By Jared Chausow
By Katie Toth
By Elizabeth Flock
By Albert Samaha
By Anna Merlan
By Jon Campbell
By Jon Campbell
By Albert Samaha
Donna's bombshell was ironic on many levels. It (1) surprised Rudy, who somehow forgot to inform her before trumpeting their likely separation, (2) egged on the tabloid festival he had hoped to shut down, (3) revived Jennet Conant's 1997 Vanity Fair story on the Lategano affair, and (4) caused a turnabout at The New York Times.
On May 10, the Times had struggled with its privacy standard in an editorial called "Thoroughly Modern Marriages." On the one hand, the Times claimed a bright-line distinction between tabloid and nontabloid press: The latter doesn't report on politicians' personal conduct "unless that information issue[s] from official sources" or is related to conduct in office. But on the other hand, there were the tabloidsand the mayor's disclosure that Judith Nathan is a "very good friend." According to Times logic, three words from an official source justified the Times' coverage of the Nathan affair. (Unlike the tabs, the Times had prudently buried its Nathan stories, and its editorial predicted the coverage would stop.)
That all changed on May 11, when Rudy's zipper problem was A-1 news at the Times, complete with color photos of Rudy and Donna and Donna's account of the Lategano affair hyped quite conspicuously before the jump. The rest of the paper was drenched with zipper news: two columns and three Metro stories. By Friday, the gimlet-eyed Gail Collins had weighed in, noting, "New York City is a pretty sophisticated place, but we have never before heard a mayoral wife accuse her husband of fooling around."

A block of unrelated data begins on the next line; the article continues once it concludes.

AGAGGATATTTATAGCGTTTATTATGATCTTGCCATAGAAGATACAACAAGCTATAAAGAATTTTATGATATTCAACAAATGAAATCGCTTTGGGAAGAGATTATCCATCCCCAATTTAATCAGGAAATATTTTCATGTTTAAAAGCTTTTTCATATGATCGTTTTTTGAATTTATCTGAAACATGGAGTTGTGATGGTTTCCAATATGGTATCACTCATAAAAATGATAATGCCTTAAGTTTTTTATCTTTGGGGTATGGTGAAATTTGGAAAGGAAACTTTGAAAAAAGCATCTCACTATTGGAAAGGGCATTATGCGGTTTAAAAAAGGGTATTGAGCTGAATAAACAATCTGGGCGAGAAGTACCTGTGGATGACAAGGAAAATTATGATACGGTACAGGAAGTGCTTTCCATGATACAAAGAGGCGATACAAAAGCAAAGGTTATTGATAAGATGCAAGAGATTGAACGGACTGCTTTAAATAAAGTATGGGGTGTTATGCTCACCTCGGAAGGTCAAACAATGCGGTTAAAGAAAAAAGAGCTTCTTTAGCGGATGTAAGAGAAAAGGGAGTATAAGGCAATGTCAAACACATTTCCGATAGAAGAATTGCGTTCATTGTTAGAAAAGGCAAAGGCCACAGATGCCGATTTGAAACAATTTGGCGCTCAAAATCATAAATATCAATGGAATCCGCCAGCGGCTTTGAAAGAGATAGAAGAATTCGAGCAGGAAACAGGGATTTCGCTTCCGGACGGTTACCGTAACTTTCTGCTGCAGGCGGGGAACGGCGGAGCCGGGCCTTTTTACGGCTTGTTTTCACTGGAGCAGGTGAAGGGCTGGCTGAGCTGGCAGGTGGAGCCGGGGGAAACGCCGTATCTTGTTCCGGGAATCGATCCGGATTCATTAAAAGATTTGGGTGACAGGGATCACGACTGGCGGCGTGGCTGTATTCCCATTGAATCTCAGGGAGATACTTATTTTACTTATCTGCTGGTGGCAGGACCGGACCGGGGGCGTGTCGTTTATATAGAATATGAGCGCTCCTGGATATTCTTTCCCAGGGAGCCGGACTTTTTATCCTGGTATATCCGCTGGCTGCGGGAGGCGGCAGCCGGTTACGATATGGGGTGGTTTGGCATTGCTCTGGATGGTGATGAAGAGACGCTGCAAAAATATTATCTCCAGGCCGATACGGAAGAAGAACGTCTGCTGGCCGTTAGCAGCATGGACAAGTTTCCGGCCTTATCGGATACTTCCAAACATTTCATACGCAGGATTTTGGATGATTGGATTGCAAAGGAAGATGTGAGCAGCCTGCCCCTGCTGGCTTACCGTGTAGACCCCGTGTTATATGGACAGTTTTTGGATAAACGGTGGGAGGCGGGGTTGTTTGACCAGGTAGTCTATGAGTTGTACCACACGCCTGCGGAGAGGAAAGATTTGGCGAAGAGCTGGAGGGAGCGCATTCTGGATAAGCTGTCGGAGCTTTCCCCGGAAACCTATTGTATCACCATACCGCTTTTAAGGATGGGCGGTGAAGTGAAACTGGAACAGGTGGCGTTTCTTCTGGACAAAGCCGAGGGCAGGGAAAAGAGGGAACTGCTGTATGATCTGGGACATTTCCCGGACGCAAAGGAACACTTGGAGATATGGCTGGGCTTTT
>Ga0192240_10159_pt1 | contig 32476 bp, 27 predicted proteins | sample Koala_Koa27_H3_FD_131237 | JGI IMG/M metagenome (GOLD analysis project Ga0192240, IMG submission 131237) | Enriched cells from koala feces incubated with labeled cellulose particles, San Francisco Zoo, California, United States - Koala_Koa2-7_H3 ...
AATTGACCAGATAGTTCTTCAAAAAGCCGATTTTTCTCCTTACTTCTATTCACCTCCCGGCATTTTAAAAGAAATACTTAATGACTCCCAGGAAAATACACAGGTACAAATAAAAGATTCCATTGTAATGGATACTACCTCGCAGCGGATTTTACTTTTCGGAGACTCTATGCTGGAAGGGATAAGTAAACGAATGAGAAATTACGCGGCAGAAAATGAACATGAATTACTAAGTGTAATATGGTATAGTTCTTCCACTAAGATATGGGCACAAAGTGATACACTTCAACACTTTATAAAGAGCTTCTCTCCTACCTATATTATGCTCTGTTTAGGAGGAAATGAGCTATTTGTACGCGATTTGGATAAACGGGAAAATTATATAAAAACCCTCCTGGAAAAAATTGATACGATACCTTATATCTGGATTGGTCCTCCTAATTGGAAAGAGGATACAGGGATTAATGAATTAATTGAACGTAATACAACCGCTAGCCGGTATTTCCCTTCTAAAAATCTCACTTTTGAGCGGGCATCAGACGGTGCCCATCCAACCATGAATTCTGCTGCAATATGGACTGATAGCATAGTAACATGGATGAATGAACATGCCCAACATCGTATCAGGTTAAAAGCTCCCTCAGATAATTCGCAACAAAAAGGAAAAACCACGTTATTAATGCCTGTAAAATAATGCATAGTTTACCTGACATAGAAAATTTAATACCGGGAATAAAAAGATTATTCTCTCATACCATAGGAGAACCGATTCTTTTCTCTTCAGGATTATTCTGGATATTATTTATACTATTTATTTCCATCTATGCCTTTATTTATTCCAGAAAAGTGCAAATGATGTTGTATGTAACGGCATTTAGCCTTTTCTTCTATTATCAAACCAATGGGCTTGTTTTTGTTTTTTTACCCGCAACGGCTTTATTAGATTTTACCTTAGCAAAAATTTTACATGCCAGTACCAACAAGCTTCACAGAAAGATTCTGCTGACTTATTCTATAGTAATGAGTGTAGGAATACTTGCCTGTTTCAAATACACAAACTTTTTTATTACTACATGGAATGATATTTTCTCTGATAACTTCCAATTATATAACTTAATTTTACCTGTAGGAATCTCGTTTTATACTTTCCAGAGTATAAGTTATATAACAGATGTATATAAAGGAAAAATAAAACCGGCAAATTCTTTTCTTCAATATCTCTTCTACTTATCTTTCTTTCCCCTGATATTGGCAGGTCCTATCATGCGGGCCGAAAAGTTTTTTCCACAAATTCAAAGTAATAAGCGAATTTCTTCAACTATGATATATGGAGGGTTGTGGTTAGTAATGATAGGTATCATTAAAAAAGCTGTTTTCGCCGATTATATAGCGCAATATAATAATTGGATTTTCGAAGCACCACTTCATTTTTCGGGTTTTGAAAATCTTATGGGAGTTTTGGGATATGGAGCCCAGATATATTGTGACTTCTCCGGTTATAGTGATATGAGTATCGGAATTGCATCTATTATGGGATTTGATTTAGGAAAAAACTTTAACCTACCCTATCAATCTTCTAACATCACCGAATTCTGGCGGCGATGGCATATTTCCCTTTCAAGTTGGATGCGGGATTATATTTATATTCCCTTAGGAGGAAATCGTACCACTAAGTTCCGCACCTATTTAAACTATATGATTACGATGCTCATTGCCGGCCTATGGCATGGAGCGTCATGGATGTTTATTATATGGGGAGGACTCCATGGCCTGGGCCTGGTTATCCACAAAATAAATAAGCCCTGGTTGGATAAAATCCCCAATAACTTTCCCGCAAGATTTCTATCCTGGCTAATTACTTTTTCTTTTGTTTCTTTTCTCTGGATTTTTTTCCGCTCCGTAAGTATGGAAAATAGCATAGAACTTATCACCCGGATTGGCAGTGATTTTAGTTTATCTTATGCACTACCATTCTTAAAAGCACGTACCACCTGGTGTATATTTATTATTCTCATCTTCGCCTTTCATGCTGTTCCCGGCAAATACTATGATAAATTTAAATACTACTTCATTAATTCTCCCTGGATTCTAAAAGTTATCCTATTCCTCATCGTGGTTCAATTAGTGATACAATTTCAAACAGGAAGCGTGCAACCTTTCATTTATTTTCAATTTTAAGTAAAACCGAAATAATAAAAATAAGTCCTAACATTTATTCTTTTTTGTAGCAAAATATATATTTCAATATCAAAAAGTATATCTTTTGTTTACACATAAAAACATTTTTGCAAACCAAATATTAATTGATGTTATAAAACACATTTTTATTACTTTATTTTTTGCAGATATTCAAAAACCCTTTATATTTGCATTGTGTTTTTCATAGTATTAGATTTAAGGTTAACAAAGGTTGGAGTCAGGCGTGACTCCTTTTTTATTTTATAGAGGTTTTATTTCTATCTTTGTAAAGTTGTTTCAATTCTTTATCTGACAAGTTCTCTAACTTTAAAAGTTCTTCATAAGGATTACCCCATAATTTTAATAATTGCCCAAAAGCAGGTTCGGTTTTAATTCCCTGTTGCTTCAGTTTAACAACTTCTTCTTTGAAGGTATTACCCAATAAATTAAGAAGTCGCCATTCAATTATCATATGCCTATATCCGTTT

So why did the Times turn sensational? Political bias? Getting scooped by the tabs? An editorial that ran May 11 offered a pat justification. After calling it "reasonable" to stay away from the mayor's "marital and medical questions," the Times played its trump card: official sources. Privacy? By all means. "But with the statements from Mr. Giuliani and his wife yesterday," the editorial concluded, those issues "have become part of the civic discourse."